In the comments that follow, the Internet Society highlights some specific areas where we believe changes and clarifications are needed to the text of the fourth draft of the Report. In making these specific suggestions, however, we do not wish to lose sight of our overall concern about the direction and tone of the complete report. The Internet Society also respectfully submits a draft WTPF Opinion entitled, “To foster an enabling environment for the greater growth of high-speed broadband connectivity”. We believe that this draft Opinion is in the full spirit of the WTPF and offers an important vision for the policy and technology steps needed to promote greater connectivity.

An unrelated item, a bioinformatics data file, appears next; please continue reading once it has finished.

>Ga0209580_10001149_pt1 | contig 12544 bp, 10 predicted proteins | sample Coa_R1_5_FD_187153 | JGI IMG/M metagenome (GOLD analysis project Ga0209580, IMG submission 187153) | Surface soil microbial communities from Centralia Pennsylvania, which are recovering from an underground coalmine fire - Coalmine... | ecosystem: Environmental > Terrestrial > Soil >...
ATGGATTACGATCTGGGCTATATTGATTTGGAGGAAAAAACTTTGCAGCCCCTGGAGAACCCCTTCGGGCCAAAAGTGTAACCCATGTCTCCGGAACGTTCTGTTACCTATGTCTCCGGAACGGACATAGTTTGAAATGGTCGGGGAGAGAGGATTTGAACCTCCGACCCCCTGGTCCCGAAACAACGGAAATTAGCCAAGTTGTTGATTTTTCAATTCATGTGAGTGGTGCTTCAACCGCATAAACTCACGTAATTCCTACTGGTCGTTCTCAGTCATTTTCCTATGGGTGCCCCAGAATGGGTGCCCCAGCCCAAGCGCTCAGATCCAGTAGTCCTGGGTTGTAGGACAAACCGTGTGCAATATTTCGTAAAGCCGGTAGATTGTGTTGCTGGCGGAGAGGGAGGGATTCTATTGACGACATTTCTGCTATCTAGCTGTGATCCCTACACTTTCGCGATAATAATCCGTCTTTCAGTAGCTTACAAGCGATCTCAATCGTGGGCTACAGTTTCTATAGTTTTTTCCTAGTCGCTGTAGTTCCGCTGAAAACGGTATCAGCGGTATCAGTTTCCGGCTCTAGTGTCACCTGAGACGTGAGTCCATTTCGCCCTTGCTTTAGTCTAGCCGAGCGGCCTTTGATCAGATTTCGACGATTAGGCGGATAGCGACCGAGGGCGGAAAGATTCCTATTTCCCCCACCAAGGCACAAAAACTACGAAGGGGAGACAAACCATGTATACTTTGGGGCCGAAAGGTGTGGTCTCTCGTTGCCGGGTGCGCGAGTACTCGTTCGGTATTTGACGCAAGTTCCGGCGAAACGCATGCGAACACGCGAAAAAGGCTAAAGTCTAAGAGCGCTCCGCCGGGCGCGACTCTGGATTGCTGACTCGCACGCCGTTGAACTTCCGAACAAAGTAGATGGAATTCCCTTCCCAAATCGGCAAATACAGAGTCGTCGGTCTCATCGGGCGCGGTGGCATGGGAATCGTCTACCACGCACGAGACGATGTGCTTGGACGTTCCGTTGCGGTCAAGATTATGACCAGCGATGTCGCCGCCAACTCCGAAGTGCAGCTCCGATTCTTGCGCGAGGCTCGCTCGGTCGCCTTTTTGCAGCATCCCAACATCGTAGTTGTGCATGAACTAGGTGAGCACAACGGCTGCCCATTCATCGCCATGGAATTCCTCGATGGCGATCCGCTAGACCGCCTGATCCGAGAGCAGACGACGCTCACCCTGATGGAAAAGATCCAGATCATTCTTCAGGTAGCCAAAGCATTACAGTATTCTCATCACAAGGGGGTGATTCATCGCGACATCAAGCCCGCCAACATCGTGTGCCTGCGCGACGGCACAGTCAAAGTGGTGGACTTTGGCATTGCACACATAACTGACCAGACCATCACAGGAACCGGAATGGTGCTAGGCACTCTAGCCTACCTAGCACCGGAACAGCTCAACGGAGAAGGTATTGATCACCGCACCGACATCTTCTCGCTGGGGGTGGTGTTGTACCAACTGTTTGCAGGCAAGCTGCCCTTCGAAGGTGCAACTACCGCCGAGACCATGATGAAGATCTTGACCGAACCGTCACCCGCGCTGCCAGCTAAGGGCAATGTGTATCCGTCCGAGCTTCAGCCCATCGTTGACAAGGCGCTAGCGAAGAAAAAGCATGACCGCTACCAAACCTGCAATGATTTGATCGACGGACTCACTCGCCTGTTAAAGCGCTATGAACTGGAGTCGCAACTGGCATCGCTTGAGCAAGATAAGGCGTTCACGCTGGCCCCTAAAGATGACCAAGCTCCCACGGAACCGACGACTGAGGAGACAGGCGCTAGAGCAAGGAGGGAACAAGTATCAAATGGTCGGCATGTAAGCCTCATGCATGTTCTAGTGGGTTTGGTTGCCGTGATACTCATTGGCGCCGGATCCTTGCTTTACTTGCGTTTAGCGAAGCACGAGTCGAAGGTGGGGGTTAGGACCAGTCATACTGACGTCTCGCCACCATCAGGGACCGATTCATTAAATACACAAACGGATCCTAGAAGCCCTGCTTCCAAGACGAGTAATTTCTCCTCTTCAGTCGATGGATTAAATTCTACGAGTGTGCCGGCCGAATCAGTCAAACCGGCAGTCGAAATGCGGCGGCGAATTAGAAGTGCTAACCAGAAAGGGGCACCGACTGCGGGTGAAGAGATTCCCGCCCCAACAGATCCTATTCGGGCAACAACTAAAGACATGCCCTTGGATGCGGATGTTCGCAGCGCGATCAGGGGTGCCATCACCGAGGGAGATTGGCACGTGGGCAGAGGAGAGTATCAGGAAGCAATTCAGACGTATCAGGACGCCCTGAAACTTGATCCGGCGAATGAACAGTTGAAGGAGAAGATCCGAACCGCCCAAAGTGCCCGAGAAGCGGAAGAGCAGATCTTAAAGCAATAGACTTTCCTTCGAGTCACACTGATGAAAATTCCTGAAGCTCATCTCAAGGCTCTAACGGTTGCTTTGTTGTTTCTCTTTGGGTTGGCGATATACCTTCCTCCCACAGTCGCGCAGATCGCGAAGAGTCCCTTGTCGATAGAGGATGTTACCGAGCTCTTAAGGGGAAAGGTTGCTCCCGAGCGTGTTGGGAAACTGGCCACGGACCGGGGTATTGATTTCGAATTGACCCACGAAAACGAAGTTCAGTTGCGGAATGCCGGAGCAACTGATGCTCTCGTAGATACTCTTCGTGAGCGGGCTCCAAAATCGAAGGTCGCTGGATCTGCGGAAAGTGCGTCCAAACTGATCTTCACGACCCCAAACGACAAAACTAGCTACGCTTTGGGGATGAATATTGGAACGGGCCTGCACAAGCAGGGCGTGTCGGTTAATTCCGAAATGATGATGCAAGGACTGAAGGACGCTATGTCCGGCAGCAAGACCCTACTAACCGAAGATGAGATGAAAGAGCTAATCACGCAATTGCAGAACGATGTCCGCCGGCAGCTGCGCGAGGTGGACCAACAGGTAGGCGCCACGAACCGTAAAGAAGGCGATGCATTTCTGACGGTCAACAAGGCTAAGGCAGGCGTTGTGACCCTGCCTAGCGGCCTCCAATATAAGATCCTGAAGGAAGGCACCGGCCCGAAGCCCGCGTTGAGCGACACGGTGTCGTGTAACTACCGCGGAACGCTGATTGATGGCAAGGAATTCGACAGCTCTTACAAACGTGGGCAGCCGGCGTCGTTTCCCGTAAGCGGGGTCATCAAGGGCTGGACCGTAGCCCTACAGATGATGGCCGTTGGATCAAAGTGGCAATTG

Once again, we appreciate the work of the ITU on this latest draft Secretary General’s Report and for the opportunity to contribute. We submit these comments in the hopes of moving the discussion forward in a positive and constructive fashion.


Constance Bommelaer Director, Public Policy The Internet Society

Specific Comments on the Secretary General’s Report

Section iii): While the ITU is, indeed, comprised of Member States and Sector Members, it is important to note the significant limitations on the participation of non-Member States in the decision making process of the ITU and in some of the key activities of the ITU (note, in particular, the ITU Council Working Group on Internet Related Public Policy which is restricted to Member States only).